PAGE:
By GILLIAN FLACCUS
July 16, 2021
PORTLAND, Ore. (AP) — Smoke and heat from a massive wildfire in southeastern Oregon are creating giant “fire clouds” over the blaze — dangerous columns of smoke and ash that can reach up to 6 miles (10 kilometers) in the sky and are visible from more than 100 miles (160 kilometers) away.
Authorities have put these clouds at the top of the list of the extreme fire behavior they are seeing on the Bootleg Fire, the largest wildfire burning in the U.S. The inferno grew Friday to about 75 square miles (194 square kilometers) larger than the size of New York City and was raging through a part of the U.S. West that is enduring a historic drought.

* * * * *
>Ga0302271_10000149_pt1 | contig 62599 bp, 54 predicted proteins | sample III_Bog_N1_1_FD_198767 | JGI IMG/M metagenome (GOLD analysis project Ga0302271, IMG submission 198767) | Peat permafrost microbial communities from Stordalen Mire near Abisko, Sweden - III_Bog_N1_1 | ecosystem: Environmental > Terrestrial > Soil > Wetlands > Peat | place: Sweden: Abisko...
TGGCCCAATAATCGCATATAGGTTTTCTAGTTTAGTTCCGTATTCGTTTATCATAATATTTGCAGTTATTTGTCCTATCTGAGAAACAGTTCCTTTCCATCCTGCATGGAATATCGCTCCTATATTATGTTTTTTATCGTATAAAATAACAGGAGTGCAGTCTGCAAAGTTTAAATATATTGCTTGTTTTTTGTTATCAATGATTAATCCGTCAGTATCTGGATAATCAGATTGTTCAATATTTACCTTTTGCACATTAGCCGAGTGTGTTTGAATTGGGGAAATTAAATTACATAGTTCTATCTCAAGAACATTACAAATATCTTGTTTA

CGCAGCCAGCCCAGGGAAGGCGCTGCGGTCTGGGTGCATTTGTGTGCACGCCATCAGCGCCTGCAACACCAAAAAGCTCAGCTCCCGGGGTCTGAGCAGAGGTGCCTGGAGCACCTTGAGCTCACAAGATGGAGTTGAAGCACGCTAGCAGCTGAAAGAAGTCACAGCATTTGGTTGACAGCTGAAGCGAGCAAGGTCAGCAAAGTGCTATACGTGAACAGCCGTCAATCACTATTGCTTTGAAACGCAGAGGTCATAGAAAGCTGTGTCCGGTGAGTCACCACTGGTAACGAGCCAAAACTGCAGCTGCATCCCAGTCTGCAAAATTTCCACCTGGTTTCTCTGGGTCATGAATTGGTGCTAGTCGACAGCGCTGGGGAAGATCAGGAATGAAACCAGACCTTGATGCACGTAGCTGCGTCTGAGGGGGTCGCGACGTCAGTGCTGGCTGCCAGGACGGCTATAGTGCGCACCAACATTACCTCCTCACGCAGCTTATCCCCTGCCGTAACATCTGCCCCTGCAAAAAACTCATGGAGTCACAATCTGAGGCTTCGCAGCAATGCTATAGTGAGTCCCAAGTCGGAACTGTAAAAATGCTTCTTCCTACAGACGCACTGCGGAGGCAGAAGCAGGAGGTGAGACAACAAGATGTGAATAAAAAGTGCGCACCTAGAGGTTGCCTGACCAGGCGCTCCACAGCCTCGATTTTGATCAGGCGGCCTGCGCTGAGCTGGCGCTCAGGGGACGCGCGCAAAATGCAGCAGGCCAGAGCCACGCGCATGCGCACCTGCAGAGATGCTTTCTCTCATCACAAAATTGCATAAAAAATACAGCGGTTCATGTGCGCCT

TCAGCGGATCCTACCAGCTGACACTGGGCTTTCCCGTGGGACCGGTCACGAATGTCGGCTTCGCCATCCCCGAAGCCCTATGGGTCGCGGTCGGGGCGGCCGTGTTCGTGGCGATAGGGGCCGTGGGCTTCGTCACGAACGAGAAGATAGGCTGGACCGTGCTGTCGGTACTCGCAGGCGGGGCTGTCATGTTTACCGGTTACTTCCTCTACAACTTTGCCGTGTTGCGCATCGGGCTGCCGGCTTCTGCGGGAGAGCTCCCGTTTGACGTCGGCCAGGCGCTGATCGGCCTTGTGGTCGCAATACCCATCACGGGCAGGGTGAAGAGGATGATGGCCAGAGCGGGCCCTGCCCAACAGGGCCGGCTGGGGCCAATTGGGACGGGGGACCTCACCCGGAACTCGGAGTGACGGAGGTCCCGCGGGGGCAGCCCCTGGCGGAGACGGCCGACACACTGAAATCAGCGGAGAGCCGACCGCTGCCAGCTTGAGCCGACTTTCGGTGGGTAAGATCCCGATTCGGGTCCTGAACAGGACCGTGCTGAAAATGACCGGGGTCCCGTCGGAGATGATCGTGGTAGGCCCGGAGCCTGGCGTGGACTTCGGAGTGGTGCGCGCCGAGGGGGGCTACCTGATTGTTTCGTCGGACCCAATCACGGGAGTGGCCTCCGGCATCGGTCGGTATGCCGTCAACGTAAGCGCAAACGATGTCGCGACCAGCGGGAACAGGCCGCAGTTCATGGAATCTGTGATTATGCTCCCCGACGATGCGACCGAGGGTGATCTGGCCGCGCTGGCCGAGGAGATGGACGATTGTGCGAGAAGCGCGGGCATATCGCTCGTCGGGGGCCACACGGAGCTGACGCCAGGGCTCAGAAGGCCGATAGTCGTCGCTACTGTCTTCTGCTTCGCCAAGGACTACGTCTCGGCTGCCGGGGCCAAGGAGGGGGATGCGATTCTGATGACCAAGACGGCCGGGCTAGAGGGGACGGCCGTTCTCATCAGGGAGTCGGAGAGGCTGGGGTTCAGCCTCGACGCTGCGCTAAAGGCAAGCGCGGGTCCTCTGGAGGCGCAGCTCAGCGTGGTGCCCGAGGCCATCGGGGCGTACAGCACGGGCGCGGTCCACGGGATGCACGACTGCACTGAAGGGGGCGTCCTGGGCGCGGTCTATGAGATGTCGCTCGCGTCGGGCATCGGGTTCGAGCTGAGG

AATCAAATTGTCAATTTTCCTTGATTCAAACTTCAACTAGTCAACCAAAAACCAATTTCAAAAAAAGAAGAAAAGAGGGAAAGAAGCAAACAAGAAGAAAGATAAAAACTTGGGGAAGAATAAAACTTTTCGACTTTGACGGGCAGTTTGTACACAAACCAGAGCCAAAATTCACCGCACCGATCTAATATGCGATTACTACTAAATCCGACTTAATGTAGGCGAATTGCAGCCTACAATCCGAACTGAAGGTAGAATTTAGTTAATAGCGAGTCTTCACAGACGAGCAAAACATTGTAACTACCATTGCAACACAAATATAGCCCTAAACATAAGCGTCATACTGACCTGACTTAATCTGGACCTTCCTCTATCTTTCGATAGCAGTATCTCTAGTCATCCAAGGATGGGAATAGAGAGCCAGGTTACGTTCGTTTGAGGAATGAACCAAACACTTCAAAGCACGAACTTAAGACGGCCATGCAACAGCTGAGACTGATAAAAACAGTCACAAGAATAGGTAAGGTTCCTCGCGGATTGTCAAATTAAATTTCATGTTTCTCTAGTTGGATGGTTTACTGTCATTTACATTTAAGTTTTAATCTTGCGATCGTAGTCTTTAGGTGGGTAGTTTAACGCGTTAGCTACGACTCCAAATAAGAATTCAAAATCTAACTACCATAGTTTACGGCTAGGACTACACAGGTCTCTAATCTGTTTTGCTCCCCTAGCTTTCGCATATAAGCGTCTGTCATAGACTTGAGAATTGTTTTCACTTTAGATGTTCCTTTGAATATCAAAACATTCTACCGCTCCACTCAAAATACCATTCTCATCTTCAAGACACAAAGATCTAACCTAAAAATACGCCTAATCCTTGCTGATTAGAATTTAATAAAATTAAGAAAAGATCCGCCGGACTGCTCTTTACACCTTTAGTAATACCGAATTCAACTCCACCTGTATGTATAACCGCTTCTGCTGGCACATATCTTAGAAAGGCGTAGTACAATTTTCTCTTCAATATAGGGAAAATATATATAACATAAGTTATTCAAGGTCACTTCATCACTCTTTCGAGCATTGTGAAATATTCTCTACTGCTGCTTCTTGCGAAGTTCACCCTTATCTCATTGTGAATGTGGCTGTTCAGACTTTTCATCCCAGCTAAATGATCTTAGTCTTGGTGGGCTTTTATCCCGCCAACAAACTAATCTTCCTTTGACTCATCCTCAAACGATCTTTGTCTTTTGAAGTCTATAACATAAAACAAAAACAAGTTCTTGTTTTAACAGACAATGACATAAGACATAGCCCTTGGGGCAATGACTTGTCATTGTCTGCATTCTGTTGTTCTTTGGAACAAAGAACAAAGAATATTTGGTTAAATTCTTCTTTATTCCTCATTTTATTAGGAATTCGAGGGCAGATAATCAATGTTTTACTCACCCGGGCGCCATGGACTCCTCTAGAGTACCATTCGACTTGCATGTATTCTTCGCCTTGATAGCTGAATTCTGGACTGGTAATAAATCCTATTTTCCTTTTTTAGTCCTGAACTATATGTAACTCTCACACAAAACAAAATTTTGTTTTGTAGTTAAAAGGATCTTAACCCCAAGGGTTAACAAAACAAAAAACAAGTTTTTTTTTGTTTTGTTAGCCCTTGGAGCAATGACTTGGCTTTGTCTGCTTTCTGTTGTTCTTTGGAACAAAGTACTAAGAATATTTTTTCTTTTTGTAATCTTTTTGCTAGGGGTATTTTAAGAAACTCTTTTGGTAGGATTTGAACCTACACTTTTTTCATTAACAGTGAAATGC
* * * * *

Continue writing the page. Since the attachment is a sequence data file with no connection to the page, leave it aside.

The fire was so dangerous late Thursday and into Friday that authorities pulled out crews. Meteorologists this week also spotted a bigger, more extreme form of fire clouds — ones that can create their own weather, including “fire tornadoes.”